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Blattman v. Siebel

United States District Court, D. Delaware

June 7, 2018

ERIC BLATTMAN, individually and as an Assignee of certain former members of E2.0 LLC, LAMB FAMILY, LLC, and DAVID STAUDINGER, Plaintiffs, Counterclaim Plaintiffs,
THOMAS M. SIEBEL, DAVID SCHMAIER, JOHN DOE I, AND JANE DOE 2, Defendants, C3, INC. d/b/a C3 IoT Defendant, Counterclaim Defendant.


         WHEREAS, on October 28, 2014, Plaintiffs, David Staudinger and Eric Blattman (collectively, "Plaintiffs"), filed a Complaint against Jane Doe 2, John Doe 1, David Schmaier, and Thomas M. Siebel, (collectively, "Defendants"). (D.I. 1);

         WHEREAS, on March 17, 2015, Plaintiffs filed an Amended Complaint, (D.I. 28), and on April 7, 2017, Plaintiffs filed a Second Amended Complaint adding C3, Inc. as a Defendant and alleging fraud, intentional fraudulent misrepresentations and omissions, and breach of contract. (D.I. 190);

         WHEREAS, presently before the court, is Defendants' Motion for Summary Judgment pursuant to Federal Rule of Civil Procedure 56(a). (D.I. 314, 315);[1]

         WHEREAS, having considered the parties' positions as set forth in their papers, the pleadings, as well as the applicable law;


         1. The Defendants' Motion for Summary Judgment (D.I. 314) is DENIED in full.



[1] Summary judgment is appropriate "if the movant shows that there is no genuine dispute as to any material fact and the movant is entitled to judgment as a matter of law." Fed.R.Civ.P. 56(a). A fact is material if it "could affect the outcome" of the proceeding. Lamont v. New Jersey, 637 F.3d 177, 181 (3d Cir. 2011). A genuine dispute exists "if the evidence is sufficient to permit a reasonable jury to return a verdict for the non-moving party." Id. The moving party bears the burden of proving that summary judgment should be granted. Matsushita Elec. Indus. Co., Ltd. v. Zenith Radio Corp., 475 U.S. 574, 585 n.10 (1986). The district court must view the evidence in the light most favorable to the nonmoving party arid draw inferences in that party's favor. Wishkin v. Potter, 476 F.3d 180, 184 (3d Cir. 2007).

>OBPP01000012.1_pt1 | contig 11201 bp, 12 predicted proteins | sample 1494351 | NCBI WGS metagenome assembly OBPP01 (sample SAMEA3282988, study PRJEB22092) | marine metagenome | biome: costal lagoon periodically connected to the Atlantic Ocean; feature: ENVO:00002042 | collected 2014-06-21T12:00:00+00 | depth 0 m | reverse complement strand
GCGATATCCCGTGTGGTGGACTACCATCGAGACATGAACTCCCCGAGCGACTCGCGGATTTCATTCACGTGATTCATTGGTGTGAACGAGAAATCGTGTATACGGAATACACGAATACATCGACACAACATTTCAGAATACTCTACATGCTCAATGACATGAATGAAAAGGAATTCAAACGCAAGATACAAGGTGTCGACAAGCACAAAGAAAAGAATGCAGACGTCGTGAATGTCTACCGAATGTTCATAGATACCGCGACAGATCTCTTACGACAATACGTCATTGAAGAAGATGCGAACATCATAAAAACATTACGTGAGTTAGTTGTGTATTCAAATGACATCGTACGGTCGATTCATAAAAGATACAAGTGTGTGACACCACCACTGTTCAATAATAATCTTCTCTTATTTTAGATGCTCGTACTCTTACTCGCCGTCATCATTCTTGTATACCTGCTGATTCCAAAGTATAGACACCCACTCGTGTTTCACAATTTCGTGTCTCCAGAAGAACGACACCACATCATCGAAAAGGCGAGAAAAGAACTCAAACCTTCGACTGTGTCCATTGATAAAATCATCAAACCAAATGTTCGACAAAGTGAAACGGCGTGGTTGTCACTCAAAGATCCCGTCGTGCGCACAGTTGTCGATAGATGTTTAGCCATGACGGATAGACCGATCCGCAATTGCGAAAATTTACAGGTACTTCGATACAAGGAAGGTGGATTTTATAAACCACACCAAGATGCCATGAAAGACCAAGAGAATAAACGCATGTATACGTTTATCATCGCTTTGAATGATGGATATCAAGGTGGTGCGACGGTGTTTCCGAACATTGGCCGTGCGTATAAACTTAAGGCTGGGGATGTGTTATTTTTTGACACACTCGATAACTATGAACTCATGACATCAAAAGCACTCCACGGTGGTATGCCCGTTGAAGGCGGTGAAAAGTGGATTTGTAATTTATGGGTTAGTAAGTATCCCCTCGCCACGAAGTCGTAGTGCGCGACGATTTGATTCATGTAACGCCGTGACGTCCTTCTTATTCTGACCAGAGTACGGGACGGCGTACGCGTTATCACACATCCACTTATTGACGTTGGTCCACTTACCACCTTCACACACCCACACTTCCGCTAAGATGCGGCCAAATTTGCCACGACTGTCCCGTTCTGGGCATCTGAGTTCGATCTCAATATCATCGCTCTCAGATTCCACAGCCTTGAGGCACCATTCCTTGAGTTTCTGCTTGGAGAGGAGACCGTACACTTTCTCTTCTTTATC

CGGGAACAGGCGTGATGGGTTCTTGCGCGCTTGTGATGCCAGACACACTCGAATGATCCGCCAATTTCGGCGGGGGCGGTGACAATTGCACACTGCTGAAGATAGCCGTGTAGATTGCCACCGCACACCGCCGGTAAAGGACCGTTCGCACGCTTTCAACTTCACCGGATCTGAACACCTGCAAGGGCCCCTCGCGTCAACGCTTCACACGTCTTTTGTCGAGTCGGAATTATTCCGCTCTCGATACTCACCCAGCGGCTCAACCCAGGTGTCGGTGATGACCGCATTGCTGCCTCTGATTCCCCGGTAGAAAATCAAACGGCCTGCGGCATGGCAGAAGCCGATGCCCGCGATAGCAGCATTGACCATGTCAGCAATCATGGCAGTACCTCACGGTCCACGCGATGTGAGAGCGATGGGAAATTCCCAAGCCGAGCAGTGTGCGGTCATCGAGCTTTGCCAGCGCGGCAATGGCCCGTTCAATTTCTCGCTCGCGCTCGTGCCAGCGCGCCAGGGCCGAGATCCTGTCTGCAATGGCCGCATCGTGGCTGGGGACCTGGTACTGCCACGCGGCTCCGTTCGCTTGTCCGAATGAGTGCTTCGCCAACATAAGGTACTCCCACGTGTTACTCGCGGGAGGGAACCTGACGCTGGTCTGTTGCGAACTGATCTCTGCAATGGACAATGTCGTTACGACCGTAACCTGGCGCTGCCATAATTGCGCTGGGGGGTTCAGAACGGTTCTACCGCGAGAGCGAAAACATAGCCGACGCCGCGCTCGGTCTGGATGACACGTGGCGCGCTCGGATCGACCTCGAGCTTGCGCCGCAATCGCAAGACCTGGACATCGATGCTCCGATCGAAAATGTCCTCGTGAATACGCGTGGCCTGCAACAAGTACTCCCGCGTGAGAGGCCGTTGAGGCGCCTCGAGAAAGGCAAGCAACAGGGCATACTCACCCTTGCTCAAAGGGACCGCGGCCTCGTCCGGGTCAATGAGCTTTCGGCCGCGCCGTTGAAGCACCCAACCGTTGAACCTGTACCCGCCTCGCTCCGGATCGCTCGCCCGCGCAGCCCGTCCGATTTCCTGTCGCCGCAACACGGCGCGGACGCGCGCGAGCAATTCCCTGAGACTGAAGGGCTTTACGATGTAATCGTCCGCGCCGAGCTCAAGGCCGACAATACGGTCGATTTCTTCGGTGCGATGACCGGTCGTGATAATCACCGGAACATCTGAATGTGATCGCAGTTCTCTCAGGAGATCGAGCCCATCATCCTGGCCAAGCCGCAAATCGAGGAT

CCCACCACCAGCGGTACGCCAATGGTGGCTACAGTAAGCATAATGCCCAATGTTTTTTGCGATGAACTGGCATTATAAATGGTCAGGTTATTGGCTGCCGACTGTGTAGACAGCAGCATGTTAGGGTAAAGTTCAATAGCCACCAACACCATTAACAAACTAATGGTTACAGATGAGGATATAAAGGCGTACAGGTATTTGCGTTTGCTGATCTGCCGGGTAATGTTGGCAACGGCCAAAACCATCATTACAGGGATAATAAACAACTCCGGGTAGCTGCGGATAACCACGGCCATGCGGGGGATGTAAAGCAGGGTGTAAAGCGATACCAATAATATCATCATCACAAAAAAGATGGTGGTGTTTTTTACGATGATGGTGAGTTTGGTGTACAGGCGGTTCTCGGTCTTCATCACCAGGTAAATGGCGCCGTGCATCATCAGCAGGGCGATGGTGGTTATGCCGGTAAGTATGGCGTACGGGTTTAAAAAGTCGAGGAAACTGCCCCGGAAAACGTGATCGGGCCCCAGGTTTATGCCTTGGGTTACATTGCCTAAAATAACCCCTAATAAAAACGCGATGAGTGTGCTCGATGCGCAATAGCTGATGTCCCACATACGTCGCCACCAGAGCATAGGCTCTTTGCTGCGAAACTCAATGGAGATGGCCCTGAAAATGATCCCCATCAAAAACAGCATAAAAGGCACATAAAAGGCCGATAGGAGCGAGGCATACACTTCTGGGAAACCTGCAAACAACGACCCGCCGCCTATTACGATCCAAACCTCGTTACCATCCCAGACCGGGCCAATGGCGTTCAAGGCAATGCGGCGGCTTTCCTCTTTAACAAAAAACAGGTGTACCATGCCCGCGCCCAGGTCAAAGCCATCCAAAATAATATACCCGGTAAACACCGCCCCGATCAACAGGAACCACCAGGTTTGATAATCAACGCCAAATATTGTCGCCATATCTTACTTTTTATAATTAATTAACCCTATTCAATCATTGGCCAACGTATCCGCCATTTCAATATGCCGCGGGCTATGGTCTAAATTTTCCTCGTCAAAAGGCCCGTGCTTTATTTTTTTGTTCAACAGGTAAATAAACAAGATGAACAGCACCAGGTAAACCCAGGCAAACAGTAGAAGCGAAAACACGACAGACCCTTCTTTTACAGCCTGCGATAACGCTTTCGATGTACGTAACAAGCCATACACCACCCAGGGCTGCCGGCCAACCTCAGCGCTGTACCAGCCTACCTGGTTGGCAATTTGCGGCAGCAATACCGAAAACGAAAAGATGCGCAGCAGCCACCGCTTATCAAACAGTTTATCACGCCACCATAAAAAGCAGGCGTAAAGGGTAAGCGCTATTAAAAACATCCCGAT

The mere existence of some evidence in support of the nonmoving party will not be sufficient for denial of a summary judgment motion. Anderson v. Liberty Lobby, Inc., 477 U.S. 242, 249 (1986). Rather, the nonmoving party must present enough evidence to enable a jury to reasonably find for it on that issue. Id. The party opposing summary judgment must present more than just "mere allegations, general denials, or . . . vague statements" to show the existence of a genuine issue. Quiroga v. Hasbro, Inc., 934 F.2d 497, 500 (3d Cir. 1991). The moving party is entitled to judgment as a matter of law if the nonmoving party fails to make a sufficient showing on an essential element of its case for which it has the burden of proof. Celotex Corp. v. Catrett, 477 U.S. 317, 322 (1986).

Defendants contend that, based on the available evidence of record, each of Plaintiffs' three claims fail as a matter of law because they have not established an essential element of each of their claims.

At the outset, Defendants briefly contend that Plaintiffs lack standing to bring claims on behalf of non-Plaintiff unitholders who assigned Mr. Blattman the right to pursue relief on their behalf. (D.I. 315 at 9-10.) While Defendants argue that no unitholders aside from Todd Arky and Foxhill Opportunity Fund testified or provided evidence to support fraud, "[a]n assignment purports to transfer ownership of a claim to the assignee, giving it standing to assert those rights and to sue on its own behalf." (D.I. 315 at 10, n.5); Am. Orthopedic & Sports Med. v. Indep. Blue Cross Blue Shield, No. 17-1663, 2018 WL 2224394, at *7 (3d Cir. May 16, 2018); Sprint Commc'ns Co. v. APCC Servs., Inc., 554 U.S. 269, 271, 290 (2008) ("an assignee of a legal claim for money owed has standing to pursue that claim in federal court... even when the assignee has promised to remit the proceeds of the litigation to the assignor."). In this case, the assignment documents of nineteen former E2.0 unitholders are explicit that each such unitholder "assigns, grants, and transfers" to Mr. Blattman "all rights, title, interest, and authority" in their claims. (D.I. 322 at 10.) The court, therefore, finds that the assignment of rights to Mr. Blattman properly confers standing.

In Count I, Plaintiffs bring a claim under Section 10(b) and Rule 10b-5 of the Exchange Act. 15 U.S.C. 78j(b); 17 C.F.R. 240. 10b-5; (D.I. 190 at 47.) Preliminarily, Defendants assert that a Section 10b-5 claim is subject to a two-year statute of limitations that accrues from the moment a plaintiff discovers the violation or when "a reasonably diligent plaintiff would have 'discovered] the facts constituting the violation, '" (D.I. 315 at 11); Merck & Co. v. Reynolds, 559 U.S. 663, 653 (2010)(quoting § 1658(b)(1)). While Defendants argue Plaintiffs were on notice of all the alleged falsity by May 5, 2012, Plaintiffs provide evidence that it was not until after November 2012 when Plaintiff Blattman began reviewing C3's internal documents that he discovered the wrong and misleading representations. (D.I. 315 at 11-12); (D.I. 224, ¶ 67); (D.I. 322 at 13.) Thus, a reasonable jury might find that Plaintiffs did not learn about the alleged misrepresentations until November 2012.

To state a claim for securities fraud under Section 10(b) and Rule 10b-5, Plaintiffs must allege: (1) a material misrepresentation or omission by defendant, i.e., falsity; (2) scienter; (3) a connection between the misrepresentation or omission and the purchase or sale of a security; (4) reliance upon the misrepresentation or omission; (5) economic loss; and (6) loss causation. Securities Exchange Act of 1934 § 10, 15 U.S.C.A. § ...

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